BC-AP Americas Digest
Apr. 10, 2014
HOUSTON — President Barack Obama was 2 years old when President Lyndon Baines Johnson signed the Civil Rights Act and put an end to schools, restaurants and water fountains separated by race. Half a century later, the first black man to become president is commemorating the accomplishment and recommitting the nation to fighting the deep inequalities that remain. By Josh Lederman. Eds: Obama speaks in Austin after 12:50 p.m. EDT.
UNITED NATIONS-CENTRAL AFRICAN REPUBLIC
UNITED NATIONS — France is predicting that the U.N. Security Council will vote unanimously Thursday to authorize a nearly 12,000-strong U.N. peacekeeping force for Central African Republic, which has been torn by mounting violence between Christians and Muslims. By Edith M. Lederer. Eds: Security Council meets at 10 a.m. EDT.
MEXICO CITY — About a dozen Honduran migrants who lost legs and arms after falling from trains during northbound journeys across Mexico ask the country's Senate to stop the government's persecution of Central Americans, protect them from criminal gangs and contribute money to shelters for their care. By Mark Stevenson.
FRESNO, California — A suspected contract killer charged in California with killing nine people confesses to investigators that he carried out up to 40 slayings in a career spanning decades, a prosecutor says. By Scott Smith and Kim Chandler.
HIGH SCHOOL STABBINGS
MURRYSVILLE, Pennsylvania — A 16-year-old boy with a "blank expression" flailed away with two kitchen knives, stabbing and slashing 21 students and a security guard in the crowded halls of his suburban Pittsburgh high school before an assistant principal tackled him. By Kevin Begos and Joe Mandak.
AP Photos, video.
HAVANA — Cuba's government says it has launched a probe into how hundreds of thousands of customer cellphone numbers fell into the hands of a U.S. government program that used them to secretly set up a mobile-based, Twitter-like social network on the island. By Andrea Rodriguez..
PORT-OF-SPAIN, Trinidad — Arthur Napoleon Raymond Robinson, a former Trinidad and Tobago prime minister who was held hostage for days and shot during a bloody 1990 coup attempt, dies after a prolonged illness. He was 87. By Tony Fraser.
PUERTO RICO-BIOLUMINESCENT BAY
SAN JUAN, Puerto Rico — Authorities in Puerto Rico announce that they are investigating why a glowing bay that attracts thousands of tourists a year has grown dark in recent weeks. By Danica Coto.
MEXICO CITY — A new political scandal is revealing depths of corruption that are startling even Mexicans jaded by decades of widespread official wrongdoing. As the country struggles to combat a surge in extortion, it turns out federal lawmakers may have been working their own extortion scheme. A series of mayors have come forward to allege that they were forced to provide kickbacks to senators and congressmen in order to receive federal public works funding. Federal prosecutors have launched an investigation seen by many as a test of the new administration's will to combat corruption. By E. Eduardo Castillo.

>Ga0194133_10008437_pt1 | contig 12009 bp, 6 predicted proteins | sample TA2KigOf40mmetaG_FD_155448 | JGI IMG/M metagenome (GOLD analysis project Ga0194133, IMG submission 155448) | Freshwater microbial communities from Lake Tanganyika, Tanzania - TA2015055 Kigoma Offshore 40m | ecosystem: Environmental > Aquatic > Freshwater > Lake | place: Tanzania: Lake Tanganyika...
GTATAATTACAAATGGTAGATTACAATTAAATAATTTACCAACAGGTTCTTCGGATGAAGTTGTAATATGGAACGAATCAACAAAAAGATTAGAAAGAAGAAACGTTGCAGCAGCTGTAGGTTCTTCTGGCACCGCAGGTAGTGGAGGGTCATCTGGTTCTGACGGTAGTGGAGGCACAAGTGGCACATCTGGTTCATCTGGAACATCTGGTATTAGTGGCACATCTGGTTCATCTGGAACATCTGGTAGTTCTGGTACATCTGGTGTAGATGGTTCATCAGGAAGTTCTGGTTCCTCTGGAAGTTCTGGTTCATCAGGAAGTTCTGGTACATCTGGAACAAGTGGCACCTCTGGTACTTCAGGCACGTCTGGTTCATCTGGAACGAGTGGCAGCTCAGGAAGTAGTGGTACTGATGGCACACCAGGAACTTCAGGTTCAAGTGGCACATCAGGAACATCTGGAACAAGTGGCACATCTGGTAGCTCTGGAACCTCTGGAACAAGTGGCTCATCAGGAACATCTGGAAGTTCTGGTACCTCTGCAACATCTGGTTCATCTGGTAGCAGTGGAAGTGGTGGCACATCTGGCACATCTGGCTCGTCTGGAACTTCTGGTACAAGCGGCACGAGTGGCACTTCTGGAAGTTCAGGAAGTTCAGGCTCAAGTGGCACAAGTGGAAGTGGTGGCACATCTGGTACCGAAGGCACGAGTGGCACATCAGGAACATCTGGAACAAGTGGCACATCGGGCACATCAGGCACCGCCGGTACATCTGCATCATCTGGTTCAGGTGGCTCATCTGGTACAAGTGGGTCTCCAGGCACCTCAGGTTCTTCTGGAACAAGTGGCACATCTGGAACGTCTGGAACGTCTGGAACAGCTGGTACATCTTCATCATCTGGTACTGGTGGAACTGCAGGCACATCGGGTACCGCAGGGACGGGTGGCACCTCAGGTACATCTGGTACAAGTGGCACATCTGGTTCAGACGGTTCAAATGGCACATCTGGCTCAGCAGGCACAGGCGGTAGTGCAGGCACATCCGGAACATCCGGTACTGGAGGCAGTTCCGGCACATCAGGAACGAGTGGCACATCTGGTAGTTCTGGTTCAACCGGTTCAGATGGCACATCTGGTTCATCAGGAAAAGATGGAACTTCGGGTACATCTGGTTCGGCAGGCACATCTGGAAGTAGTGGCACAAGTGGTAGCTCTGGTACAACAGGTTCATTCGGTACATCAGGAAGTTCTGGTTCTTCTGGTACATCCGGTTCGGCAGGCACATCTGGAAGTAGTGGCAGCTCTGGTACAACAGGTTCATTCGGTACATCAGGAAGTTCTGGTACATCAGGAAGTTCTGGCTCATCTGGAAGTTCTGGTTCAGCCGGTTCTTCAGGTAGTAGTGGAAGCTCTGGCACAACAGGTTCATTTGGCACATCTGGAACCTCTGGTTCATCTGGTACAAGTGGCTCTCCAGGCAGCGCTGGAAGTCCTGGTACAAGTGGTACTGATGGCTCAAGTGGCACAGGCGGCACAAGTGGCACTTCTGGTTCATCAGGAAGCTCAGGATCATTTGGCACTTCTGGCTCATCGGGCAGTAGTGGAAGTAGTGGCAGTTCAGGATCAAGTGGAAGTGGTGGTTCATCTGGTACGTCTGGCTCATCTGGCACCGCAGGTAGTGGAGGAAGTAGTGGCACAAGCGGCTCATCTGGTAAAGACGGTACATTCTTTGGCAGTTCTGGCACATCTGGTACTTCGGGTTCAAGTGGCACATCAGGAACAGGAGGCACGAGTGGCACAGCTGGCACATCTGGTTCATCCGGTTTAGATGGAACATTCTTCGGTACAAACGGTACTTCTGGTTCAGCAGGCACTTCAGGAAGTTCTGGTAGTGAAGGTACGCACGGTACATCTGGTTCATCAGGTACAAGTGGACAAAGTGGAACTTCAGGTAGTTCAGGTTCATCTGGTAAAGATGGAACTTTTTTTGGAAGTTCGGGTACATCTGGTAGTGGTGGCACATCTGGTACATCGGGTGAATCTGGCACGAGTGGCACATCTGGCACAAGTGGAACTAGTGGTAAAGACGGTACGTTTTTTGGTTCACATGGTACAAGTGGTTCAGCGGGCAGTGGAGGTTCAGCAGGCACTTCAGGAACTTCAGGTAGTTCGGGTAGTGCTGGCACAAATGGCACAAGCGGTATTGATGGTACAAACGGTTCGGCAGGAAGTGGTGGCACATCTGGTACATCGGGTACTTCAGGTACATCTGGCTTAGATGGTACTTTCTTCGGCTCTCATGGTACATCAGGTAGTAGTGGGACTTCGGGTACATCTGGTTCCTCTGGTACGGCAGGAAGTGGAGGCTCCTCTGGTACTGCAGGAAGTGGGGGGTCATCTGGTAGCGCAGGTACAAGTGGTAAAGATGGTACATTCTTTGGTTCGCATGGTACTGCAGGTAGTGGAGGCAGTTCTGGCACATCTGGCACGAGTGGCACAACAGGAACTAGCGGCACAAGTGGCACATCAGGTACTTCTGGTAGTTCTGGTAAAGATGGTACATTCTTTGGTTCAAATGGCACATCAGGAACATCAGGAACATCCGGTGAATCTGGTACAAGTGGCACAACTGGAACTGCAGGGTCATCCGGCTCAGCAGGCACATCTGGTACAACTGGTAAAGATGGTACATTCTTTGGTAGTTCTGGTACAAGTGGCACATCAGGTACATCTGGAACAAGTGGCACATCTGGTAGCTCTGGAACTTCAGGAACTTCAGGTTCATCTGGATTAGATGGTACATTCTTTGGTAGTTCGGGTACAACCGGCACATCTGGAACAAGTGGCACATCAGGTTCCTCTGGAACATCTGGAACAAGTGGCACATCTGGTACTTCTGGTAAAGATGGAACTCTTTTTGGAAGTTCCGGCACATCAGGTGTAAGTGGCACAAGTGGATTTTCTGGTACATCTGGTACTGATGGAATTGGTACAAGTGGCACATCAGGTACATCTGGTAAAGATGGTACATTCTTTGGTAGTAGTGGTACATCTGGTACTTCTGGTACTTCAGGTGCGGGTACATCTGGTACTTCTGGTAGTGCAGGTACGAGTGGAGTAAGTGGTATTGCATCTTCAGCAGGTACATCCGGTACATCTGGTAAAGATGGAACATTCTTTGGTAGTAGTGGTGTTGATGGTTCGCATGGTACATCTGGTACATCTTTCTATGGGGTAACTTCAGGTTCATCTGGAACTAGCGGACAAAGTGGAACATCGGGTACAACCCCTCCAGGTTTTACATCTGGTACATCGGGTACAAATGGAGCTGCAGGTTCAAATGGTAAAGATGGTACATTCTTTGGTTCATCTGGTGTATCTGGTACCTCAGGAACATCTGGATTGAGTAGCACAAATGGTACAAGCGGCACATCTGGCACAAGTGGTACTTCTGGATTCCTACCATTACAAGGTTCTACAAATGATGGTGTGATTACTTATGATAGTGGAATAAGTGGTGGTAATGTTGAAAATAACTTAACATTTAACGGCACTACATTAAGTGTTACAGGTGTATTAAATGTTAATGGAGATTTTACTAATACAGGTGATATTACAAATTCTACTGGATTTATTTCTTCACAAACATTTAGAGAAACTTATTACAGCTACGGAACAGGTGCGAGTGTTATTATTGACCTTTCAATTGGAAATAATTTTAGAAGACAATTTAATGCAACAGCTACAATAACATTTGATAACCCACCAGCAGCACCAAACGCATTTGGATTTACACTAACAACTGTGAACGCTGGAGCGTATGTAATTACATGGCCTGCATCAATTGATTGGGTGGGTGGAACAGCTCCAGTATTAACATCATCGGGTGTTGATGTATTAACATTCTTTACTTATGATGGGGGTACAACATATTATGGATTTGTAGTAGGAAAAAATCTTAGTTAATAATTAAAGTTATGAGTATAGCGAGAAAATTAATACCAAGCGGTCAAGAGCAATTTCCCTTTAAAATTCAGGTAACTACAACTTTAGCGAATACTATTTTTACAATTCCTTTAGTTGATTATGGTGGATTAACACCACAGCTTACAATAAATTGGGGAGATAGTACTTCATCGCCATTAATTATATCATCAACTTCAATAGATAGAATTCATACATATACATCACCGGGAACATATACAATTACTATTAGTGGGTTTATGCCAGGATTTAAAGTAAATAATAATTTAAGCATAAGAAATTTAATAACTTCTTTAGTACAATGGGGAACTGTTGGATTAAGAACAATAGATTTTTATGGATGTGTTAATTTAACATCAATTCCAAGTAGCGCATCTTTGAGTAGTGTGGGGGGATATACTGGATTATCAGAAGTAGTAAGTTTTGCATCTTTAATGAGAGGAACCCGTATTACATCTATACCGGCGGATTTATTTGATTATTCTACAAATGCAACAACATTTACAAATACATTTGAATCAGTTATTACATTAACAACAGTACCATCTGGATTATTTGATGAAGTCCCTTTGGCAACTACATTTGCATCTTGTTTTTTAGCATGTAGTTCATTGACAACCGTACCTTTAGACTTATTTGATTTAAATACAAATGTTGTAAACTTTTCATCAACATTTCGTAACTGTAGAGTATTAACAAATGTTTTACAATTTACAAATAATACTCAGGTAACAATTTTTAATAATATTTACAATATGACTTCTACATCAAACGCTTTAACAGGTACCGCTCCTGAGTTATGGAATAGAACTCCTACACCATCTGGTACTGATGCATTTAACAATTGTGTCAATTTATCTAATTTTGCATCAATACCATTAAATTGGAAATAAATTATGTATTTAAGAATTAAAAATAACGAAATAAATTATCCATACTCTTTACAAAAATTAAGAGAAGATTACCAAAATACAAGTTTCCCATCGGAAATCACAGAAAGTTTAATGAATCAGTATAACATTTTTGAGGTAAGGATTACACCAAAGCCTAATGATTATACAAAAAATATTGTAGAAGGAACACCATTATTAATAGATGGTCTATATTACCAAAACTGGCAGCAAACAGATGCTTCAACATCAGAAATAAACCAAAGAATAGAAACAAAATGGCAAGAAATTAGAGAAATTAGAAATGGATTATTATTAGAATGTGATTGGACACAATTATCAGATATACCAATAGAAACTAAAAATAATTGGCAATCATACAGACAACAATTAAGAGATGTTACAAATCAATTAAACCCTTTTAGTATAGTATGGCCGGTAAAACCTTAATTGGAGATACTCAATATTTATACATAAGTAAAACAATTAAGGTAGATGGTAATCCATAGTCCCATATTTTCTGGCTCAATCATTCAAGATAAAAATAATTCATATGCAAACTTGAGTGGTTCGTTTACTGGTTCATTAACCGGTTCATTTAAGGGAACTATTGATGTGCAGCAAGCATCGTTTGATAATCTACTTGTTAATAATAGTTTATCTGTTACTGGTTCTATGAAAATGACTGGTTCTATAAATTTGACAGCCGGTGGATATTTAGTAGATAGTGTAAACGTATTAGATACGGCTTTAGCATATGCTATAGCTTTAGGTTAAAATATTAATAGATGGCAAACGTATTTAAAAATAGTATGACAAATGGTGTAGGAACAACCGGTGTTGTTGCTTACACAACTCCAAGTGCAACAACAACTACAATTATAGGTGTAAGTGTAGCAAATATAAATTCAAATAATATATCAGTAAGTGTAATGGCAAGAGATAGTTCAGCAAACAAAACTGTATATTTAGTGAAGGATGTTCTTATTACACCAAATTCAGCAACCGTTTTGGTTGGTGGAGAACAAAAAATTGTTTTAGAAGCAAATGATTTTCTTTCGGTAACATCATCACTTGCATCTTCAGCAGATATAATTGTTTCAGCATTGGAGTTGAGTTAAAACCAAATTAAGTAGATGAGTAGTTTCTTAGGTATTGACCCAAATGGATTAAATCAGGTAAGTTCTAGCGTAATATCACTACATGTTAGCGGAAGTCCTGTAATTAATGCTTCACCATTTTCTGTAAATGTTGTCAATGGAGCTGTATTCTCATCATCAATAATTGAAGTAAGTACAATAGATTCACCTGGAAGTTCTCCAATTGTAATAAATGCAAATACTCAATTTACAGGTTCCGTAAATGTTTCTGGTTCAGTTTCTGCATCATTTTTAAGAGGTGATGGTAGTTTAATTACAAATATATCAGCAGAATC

WINTER PARK — A car smashes into an Orlando-area day care, killing a girl and injuring 14 others, at least a dozen of them children, officials say. Authorities were searching for the driver of the SUV that started the chain reaction crash then left the scene. By Suzette Laboy and Mike Schneider.
ROSA PARKS ARCHIVE
WASHINGTON — At a time when interest in civil rights memorabilia is rekindled, a lifetime's worth of Rosa Parks' belongings — among them her Presidential Medal of Freedom — sits in a New York warehouse, unseen and unsold. An eight-year legal fight between Parks' heirs and her friends — a struggle similiar to the court battle among Martin Luther King Jr.'s heirs — led to the memorabilia being taken away from her home city of Detroit and offered up to the highest bidder. So far, no high bidder has emerged.
INTERNET SECURITY THREAT
SAN FRANCISCO — A confounding computer bug called "Heartbleed" is causing major security headaches across the Internet as websites scramble to fix the problem and Web surfers wonder whether they should change their passwords to prevent theft of their email accounts, credit card numbers and other sensitive information. By Michael Liedtke and Anick Jesdanun.
NEW YORK —Twitter is seeking to broaden its appeal beyond its 241 million users with a redesign of user profiles that includes bigger photos and a distinct resemblance to Facebook. The more visual look is an attempt to attract the kind of people who may be put off by the quirky language of at-symbols and hashtags —and the onslaught of text— for which the service is known. By Barbara Ortutay.
ARTS AND ENTERTAINMENT:
LOS ANGELES — Julia Louis-Dreyfus better hope her latest tattoo is a temporary one. The cover image of next month's Rolling Stone magazine featuring the "Veep" star depicts a nude Louis-Dreyfus with a tattoo of the U.S. Constitution signed by John Hancock across her back. The problem is Hancock signed the Declaration of Independence, not the Constitution.